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The school made her take off her graduation cap with tribal regalia. So she got the law changed.

'For Native communities, it's not just about the regalia—this has a symbolic and spiritual element as well. It's about their families and it's about honor and respect.'

The school made her take off her graduation cap with tribal regalia. So she got the law changed.
Representative Cover Image Source: Getty Images/nirat

Trinidad Cervantes felt humiliated on her high school graduation day in Cedar City, Utah, last year when a teacher pulled her aside during the ceremony and told her she couldn't wear the cap her aunt had spent hours hand-beading to honor her Native American heritage. The crushing incident occurred despite another aunt calling the school beforehand to get permission to add the decorations—an eagle feather and a beaded decorative edging in Canyon View High School's colors of teal, silver and black—to the cap, Cervantes told The Washington Post. The teen, who is a member of the Paiute Indian Tribe of Utah, had hoped to wear the adorned hat to the ceremony as it was a traditional way for Native American students to express their spirituality and cultural pride.



 

"But when I got up to the stage, I was told to remove it," said Cervantes, who added that she was the only one in her class who graduated without a cap after she declined a plain one that was offered to her. "Everybody was watching on live stream as I had to take it off, and when I returned to my seat, I was crying. It ruined my graduation day." Addressing the incident, Principal Dennis Heaton said that while sacred eagle feathers were allowed on graduation tassels, students were not permitted to have beadwork on caps.



 

"There may have been a miscommunication," Heaton said. "As long as I've been an administrator, we haven't allowed students to put anything on their caps because things had been put on that were inappropriate. The policy wasn't about Native Americans—it was about having some control over what people could put on their caps." He added that this policy had never been an issue at the high school until last year. Meanwhile, the incident motivated Cervantes to make sure that what happened to her did not happen to her younger sister, Taina Cervantes, who is currently a sophomore, when it came time for her to graduate.



 

The 19-year-old revealed that when she and her family contacted the Iron County School District to express their dismay over how she was treated at the graduation, they were told that the district did not control local graduation ceremonies. Determined to make a difference, they then got in touch with the Paiute Tribe's chairwoman, Corrina Bow. This proved a huge turning point as Bow convinced Utah lawmakers Rep. Angela Romero (D) and Sen. Jani Iwamoto (D) to sponsor a bill this year giving Native American students the right to wear tribal regalia and other items of cultural and spiritual significance at high school commencements and other events.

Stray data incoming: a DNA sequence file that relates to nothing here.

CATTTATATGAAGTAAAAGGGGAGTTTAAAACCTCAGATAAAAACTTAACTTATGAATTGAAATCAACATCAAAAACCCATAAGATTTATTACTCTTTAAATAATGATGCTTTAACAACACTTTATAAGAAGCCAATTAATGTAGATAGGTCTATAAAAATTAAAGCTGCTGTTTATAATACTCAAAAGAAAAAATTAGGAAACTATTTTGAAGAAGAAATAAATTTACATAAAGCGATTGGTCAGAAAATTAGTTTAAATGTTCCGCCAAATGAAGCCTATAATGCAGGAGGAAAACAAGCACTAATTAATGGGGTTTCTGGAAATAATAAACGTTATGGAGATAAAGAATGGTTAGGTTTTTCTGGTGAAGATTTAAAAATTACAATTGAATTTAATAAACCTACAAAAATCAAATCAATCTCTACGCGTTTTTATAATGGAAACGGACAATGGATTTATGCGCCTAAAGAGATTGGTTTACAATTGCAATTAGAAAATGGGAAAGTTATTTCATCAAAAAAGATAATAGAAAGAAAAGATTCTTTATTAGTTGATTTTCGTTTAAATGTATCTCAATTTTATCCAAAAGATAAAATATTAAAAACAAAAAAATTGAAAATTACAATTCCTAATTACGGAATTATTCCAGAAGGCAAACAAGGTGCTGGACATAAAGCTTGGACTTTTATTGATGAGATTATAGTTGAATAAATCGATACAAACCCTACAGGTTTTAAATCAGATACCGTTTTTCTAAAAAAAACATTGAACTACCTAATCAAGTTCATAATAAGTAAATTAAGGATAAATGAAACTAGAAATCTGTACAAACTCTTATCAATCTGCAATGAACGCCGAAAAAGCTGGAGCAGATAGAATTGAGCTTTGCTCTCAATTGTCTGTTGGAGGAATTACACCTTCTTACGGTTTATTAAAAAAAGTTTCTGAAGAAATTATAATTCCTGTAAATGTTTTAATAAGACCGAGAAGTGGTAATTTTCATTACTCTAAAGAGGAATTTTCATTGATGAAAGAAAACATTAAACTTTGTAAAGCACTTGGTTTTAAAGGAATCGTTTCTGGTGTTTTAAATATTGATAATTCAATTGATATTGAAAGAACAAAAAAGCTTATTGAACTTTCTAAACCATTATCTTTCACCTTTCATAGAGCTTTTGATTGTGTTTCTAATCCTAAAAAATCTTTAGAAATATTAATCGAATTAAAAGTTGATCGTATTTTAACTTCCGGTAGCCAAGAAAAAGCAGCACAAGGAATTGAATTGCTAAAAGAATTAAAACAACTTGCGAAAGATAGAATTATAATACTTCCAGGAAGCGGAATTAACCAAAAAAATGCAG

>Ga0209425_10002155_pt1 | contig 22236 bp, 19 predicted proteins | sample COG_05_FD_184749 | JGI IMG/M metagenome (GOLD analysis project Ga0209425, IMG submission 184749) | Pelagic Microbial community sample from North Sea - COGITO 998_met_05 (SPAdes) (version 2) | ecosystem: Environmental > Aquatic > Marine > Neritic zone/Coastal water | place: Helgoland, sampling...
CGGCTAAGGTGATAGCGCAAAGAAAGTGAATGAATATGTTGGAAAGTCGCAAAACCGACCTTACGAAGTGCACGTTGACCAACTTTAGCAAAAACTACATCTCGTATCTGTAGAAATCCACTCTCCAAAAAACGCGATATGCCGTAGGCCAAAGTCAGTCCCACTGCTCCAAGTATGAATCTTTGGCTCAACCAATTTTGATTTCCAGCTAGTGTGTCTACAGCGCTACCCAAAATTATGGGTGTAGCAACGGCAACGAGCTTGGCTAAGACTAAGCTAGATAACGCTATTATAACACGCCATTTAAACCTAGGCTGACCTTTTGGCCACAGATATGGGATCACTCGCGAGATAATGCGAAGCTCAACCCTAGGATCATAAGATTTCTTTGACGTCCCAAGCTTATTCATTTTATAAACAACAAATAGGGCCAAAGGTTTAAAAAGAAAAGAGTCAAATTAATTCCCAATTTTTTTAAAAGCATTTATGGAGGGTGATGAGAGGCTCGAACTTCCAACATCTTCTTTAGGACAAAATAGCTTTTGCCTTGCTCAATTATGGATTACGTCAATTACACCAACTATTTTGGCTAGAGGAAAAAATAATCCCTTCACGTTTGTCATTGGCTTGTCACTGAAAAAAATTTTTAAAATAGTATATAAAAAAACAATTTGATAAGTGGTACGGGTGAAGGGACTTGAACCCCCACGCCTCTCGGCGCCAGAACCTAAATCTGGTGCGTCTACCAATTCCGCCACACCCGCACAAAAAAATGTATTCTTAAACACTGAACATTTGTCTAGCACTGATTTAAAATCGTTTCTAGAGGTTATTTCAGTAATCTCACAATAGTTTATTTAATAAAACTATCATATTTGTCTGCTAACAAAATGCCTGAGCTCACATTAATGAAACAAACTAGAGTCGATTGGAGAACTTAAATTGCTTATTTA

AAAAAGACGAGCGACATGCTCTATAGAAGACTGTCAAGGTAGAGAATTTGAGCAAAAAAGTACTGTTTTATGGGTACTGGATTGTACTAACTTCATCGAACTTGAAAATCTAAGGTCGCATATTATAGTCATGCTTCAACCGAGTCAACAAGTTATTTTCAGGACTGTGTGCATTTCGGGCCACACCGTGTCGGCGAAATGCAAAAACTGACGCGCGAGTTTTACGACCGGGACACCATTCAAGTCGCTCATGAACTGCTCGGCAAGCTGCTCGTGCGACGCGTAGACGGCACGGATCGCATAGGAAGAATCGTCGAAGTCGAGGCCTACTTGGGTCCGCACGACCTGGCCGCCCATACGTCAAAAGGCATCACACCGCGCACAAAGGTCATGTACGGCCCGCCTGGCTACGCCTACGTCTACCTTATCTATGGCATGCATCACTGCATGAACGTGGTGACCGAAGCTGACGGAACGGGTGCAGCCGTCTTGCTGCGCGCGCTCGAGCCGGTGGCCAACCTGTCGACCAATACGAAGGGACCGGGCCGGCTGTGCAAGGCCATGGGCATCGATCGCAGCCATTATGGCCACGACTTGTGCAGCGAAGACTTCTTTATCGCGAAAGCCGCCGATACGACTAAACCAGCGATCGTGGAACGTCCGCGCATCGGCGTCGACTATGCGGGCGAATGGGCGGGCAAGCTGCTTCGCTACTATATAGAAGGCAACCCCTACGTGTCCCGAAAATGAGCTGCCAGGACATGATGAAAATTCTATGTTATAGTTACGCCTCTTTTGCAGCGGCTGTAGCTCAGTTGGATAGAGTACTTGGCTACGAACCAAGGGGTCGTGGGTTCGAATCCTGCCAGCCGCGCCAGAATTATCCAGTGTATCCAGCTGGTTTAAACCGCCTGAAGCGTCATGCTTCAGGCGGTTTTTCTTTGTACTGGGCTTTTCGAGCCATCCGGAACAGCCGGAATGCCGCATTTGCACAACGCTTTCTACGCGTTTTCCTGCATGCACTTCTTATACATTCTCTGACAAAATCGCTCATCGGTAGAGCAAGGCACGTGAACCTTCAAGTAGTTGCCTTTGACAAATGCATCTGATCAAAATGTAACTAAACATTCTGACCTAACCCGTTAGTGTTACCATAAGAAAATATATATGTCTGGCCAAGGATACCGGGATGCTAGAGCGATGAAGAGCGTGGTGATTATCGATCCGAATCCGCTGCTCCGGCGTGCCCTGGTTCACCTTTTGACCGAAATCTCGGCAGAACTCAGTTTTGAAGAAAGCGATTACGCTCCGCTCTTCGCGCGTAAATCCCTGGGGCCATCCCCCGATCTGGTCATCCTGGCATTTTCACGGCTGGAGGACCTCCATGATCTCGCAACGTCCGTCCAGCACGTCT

Their efforts bore fruit last month, when Utah Gov. Spencer Cox signed HB30 into law, making it illegal to prevent Indigenous students from wearing cultural regalia at school ceremonies.
With the passing of the bill, Utah joined states such as Arizona, Oklahoma, Oregon, Minnesota, Washington, South Dakota and North Dakota in legalizing the practice. "Off and on over the years, I'd heard about tribal member students who were prevented from decorating their caps in honor of their heritage," said Bow, 61, adding that her own granddaughter wasn't allowed to wear regalia on her graduation cap. "I knew it was time to really push for a change."



 

Pointing to a 2020 study that shows Indigenous teens are two to three times more likely to drop out of school than their white peers, she said: "Because so many of them don't stay in school, why penalize them when they do? Decorating their caps and allowing them to celebrate their heritage helps to make graduation into something special for them." Romero agreed, stating: "For Native communities, it's not just about the regalia—this has a symbolic and spiritual element as well. It's about their families and it's about honor and respect. No Native student should have to face barriers in honoring their culture and their spirituality."



 

Cervantes said that the bill-signing she attended with her family on April 14 helped ease the disappointment she felt on her graduation day last year. "I'm glad this will help another person because I sure had a damper put on my own celebration," she said.

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